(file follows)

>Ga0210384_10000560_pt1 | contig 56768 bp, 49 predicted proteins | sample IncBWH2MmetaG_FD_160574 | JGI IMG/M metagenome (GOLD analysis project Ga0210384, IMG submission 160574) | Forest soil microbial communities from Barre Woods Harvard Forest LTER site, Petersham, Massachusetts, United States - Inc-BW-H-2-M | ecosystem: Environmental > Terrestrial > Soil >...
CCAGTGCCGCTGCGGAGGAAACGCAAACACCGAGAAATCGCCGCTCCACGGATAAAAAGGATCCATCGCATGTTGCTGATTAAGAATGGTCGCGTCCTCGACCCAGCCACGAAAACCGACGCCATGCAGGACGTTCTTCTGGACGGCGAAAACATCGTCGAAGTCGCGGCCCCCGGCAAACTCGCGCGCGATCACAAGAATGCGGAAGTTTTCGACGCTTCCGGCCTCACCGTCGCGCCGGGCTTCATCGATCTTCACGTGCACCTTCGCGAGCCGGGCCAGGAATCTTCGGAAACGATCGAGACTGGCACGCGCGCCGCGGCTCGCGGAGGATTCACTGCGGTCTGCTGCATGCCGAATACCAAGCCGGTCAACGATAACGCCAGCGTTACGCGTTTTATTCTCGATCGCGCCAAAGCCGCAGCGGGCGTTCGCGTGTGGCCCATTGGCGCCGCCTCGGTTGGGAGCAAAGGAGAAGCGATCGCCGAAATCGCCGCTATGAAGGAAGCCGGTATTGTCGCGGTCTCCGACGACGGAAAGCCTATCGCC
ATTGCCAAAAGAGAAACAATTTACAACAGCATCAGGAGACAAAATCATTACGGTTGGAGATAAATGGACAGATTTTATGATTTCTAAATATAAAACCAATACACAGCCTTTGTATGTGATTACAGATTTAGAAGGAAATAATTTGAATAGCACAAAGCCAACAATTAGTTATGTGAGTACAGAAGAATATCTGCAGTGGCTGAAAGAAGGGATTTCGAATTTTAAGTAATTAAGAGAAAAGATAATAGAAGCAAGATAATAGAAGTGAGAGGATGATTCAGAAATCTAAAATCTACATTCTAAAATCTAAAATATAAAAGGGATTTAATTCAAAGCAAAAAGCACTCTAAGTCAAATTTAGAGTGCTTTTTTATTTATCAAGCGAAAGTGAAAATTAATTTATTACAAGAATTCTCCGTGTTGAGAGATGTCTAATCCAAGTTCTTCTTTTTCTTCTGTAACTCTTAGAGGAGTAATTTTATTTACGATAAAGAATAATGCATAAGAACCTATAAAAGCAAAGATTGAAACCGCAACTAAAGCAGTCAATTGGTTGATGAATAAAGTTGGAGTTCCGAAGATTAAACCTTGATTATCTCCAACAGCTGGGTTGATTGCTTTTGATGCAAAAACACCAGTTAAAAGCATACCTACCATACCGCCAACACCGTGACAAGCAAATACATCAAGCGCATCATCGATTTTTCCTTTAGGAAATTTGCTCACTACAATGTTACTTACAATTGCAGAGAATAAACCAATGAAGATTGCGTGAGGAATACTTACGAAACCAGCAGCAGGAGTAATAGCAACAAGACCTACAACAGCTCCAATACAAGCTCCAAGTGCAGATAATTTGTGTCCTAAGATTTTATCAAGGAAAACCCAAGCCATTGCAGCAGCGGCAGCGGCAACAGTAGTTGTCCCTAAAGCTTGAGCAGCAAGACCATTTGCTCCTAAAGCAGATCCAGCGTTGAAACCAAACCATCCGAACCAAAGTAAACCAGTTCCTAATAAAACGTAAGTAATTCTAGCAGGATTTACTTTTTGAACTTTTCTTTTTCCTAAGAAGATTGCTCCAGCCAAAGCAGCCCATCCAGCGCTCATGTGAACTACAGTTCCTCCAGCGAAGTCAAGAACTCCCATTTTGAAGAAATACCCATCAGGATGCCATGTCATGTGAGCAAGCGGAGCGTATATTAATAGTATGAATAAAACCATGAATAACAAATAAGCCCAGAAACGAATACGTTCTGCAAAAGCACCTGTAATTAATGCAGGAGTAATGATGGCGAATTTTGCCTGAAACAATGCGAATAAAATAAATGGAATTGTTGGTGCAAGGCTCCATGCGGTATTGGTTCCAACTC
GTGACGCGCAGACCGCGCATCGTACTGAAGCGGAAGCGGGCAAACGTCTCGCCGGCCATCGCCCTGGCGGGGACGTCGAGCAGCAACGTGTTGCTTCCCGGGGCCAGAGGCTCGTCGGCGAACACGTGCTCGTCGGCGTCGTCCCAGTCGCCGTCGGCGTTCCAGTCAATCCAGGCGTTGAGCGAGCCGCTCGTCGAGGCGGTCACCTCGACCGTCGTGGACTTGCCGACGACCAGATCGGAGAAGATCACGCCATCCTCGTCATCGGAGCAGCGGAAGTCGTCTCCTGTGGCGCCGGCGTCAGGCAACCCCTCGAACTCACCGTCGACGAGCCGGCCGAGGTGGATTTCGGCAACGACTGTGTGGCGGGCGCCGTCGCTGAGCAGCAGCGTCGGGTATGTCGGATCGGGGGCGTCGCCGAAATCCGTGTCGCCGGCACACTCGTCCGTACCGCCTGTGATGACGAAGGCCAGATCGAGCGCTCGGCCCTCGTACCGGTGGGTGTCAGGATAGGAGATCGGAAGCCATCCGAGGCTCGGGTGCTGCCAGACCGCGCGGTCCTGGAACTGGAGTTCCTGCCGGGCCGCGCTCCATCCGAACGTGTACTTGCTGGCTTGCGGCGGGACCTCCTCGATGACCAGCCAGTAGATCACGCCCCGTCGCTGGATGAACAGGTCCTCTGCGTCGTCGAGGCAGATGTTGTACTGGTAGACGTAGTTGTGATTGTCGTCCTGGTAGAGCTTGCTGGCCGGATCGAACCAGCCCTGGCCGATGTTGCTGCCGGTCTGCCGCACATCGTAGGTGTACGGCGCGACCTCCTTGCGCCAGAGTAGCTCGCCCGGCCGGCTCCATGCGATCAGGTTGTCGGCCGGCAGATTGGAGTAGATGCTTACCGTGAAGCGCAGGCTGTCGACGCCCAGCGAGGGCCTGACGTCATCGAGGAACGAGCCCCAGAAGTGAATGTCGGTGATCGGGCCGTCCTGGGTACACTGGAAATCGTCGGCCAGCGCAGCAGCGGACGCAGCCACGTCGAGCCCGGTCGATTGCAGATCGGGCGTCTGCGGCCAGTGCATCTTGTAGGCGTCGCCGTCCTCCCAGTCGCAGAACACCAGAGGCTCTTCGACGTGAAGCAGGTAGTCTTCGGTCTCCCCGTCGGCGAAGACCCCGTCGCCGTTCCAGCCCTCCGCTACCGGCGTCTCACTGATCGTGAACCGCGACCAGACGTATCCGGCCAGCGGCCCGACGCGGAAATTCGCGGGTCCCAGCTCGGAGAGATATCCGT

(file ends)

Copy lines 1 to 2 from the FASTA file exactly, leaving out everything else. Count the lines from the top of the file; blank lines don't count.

>Ga0210384_10000560_pt1 | contig 56768 bp, 49 predicted proteins | sample IncBWH2MmetaG_FD_160574 | JGI IMG/M metagenome (GOLD analysis project Ga0210384, IMG submission 160574) | Forest soil microbial communities from Barre Woods Harvard Forest LTER site, Petersham, Massachusetts, United States - Inc-BW-H-2-M | ecosystem: Environmental > Terrestrial > Soil >...
CCAGTGCCGCTGCGGAGGAAACGCAAACACCGAGAAATCGCCGCTCCACGGATAAAAAGGATCCATCGCATGTTGCTGATTAAGAATGGTCGCGTCCTCGACCCAGCCACGAAAACCGACGCCATGCAGGACGTTCTTCTGGACGGCGAAAACATCGTCGAAGTCGCGGCCCCCGGCAAACTCGCGCGCGATCACAAGAATGCGGAAGTTTTCGACGCTTCCGGCCTCACCGTCGCGCCGGGCTTCATCGATCTTCACGTGCACCTTCGCGAGCCGGGCCAGGAATCTTCGGAAACGATCGAGACTGGCACGCGCGCCGCGGCTCGCGGAGGATTCACTGCGGTCTGCTGCATGCCGAATACCAAGCCGGTCAACGATAACGCCAGCGTTACGCGTTTTATTCTCGATCGCGCCAAAGCCGCAGCGGGCGTTCGCGTGTGGCCCATTGGCGCCGCCTCGGTTGGGAGCAAAGGAGAAGCGATCGCCGAAATCGCCGCTATGAAGGAAGCCGGTATTGTCGCGGTCTCCGACGACGGAAAGCCTATCGCC